Dissociative amnesia

An Overview

Dissociative amnesia is one of a group of conditions called dissociative disorders. Dissociative disorders are mental illnesses that involve disruptions or breakdowns of memory, consciousness, awareness, identity, and/or perception. When one or more of these functions is disrupted, symptoms can result.

Dissociative amnesia occurs when a person blocks out certain information, usually associated with a stressful or traumatic event, leaving him or her unable to remember important personal information. With this disorder, the degree ofmemory loss goes beyond normal forgetfulness and includes gaps in memory for long periods of time or of memories involving the traumatic event.

About 2% of the U.S. population experiences true dissociative disorders (not just momentary feelings of dissociation). All age groups, racial, ethnic, and socioeconomic backgrounds are affected. Women are more likely than men to be diagnosed.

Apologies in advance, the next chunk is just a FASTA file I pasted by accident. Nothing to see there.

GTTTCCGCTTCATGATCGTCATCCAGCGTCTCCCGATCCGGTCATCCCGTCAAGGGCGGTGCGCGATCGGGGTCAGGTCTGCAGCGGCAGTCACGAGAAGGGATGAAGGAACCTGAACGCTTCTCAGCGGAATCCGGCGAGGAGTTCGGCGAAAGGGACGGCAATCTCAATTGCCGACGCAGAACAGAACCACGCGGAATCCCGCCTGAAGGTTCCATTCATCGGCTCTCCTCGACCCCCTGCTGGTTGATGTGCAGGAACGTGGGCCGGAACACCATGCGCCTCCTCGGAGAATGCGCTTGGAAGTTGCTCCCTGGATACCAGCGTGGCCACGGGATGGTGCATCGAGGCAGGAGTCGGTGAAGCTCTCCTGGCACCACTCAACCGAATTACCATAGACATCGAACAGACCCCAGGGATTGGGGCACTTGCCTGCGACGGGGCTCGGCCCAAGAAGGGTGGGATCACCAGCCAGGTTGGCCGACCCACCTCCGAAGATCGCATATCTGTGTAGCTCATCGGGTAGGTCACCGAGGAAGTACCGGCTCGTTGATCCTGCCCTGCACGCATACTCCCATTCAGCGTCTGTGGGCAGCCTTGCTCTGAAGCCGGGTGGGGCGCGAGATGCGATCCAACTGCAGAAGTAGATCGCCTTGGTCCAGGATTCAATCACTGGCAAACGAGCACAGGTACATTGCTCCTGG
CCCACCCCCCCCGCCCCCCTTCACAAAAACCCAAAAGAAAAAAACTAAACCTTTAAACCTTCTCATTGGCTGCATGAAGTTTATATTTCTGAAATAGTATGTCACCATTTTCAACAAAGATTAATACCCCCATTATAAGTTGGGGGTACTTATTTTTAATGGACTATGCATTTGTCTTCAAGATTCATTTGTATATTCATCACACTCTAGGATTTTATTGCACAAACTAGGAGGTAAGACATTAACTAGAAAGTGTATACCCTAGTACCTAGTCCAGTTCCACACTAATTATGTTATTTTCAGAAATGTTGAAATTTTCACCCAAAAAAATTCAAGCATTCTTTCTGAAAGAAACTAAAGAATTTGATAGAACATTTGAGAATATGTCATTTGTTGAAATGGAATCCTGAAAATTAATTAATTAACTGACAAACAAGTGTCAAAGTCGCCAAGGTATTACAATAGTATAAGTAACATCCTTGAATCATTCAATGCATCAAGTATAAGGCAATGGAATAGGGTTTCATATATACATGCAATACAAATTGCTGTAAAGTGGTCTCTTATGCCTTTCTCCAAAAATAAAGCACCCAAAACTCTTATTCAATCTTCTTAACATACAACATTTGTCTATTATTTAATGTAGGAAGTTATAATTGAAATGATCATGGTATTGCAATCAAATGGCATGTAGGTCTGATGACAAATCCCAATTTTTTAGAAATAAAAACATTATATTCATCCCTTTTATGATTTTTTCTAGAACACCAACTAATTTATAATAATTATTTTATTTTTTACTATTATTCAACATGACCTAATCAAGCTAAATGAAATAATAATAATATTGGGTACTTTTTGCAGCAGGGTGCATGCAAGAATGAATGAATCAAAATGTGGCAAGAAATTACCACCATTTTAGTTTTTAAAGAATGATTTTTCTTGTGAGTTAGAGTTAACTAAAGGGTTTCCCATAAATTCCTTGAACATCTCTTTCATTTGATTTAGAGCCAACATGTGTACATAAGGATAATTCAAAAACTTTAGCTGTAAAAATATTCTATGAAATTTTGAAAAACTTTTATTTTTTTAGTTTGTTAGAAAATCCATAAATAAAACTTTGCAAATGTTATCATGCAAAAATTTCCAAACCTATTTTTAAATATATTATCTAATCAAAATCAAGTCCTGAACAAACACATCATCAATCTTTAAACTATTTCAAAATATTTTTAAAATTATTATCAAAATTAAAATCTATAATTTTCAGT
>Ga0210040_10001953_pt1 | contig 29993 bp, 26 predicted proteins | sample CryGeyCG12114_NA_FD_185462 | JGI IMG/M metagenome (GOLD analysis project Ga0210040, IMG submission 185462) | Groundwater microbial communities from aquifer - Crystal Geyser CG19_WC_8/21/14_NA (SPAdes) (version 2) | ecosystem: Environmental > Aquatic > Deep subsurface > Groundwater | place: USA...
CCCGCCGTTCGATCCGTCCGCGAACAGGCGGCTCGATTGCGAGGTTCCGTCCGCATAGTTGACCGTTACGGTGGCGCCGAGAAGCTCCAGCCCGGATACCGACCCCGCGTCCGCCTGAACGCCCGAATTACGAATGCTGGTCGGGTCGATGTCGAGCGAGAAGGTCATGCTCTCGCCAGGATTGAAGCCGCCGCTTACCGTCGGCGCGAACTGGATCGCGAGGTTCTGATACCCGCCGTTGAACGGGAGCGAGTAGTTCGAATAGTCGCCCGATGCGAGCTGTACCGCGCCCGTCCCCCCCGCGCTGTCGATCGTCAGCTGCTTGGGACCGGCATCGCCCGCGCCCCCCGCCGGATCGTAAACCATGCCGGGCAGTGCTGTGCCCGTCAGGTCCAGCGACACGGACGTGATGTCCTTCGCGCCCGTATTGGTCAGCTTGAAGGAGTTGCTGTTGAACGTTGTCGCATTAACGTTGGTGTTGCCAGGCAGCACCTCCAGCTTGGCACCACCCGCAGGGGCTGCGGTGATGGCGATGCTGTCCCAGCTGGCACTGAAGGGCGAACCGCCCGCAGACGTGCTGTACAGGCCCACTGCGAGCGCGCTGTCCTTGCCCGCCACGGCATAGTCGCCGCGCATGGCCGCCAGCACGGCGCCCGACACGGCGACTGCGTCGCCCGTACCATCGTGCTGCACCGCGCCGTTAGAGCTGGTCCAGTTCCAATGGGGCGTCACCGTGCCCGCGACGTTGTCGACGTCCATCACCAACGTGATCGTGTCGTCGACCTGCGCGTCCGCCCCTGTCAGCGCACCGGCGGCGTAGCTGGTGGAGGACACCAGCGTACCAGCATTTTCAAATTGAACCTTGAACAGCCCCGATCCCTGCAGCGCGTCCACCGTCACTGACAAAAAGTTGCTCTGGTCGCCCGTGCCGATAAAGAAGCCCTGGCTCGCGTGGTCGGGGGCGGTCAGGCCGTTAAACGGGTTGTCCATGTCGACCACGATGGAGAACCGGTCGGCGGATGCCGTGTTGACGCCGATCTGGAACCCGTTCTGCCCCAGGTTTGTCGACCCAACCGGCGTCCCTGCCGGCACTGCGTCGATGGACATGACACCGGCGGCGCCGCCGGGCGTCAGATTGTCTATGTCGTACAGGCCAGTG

Types of dissociative disorders

There are three primary types of dissociative disorders:

• Dissociative identity disorder
• Depersonalization/derealization disorder
• Dissociative amnesia

Acute stress disorder and post-traumatic stress disorder (PTSD) are closely related to dissociative disorders, sharing such symptoms as memory loss, depersonalization or derealization.

What Causes Dissociative Amnesia

Dissociative amnesia has been linked to overwhelming stress, which might be the result of traumatic events — such as war, abuse, accidents, or disasters — that the person has experienced or witnessed. There also might be a genetic link to the development of dissociative disorders, including dissociative amnesia, because people with these disorders sometimes have close relatives who have had similar conditions.

Personal identity is still forming during childhood. So a child is more able than an adult to step outside of himself or herself and observe trauma as though it’s happening to a different person. A child who learns to dissociate in order to endure a traumatic experience may use this coping mechanism in response to stressful situations throughout life.

Mentally removing oneself from a traumatic situation such as an accident, natural disaster, military combat, being a crime victim repeated physical, mental or sexual abuse can be a coping mechanism that helps one escape pain in the short term.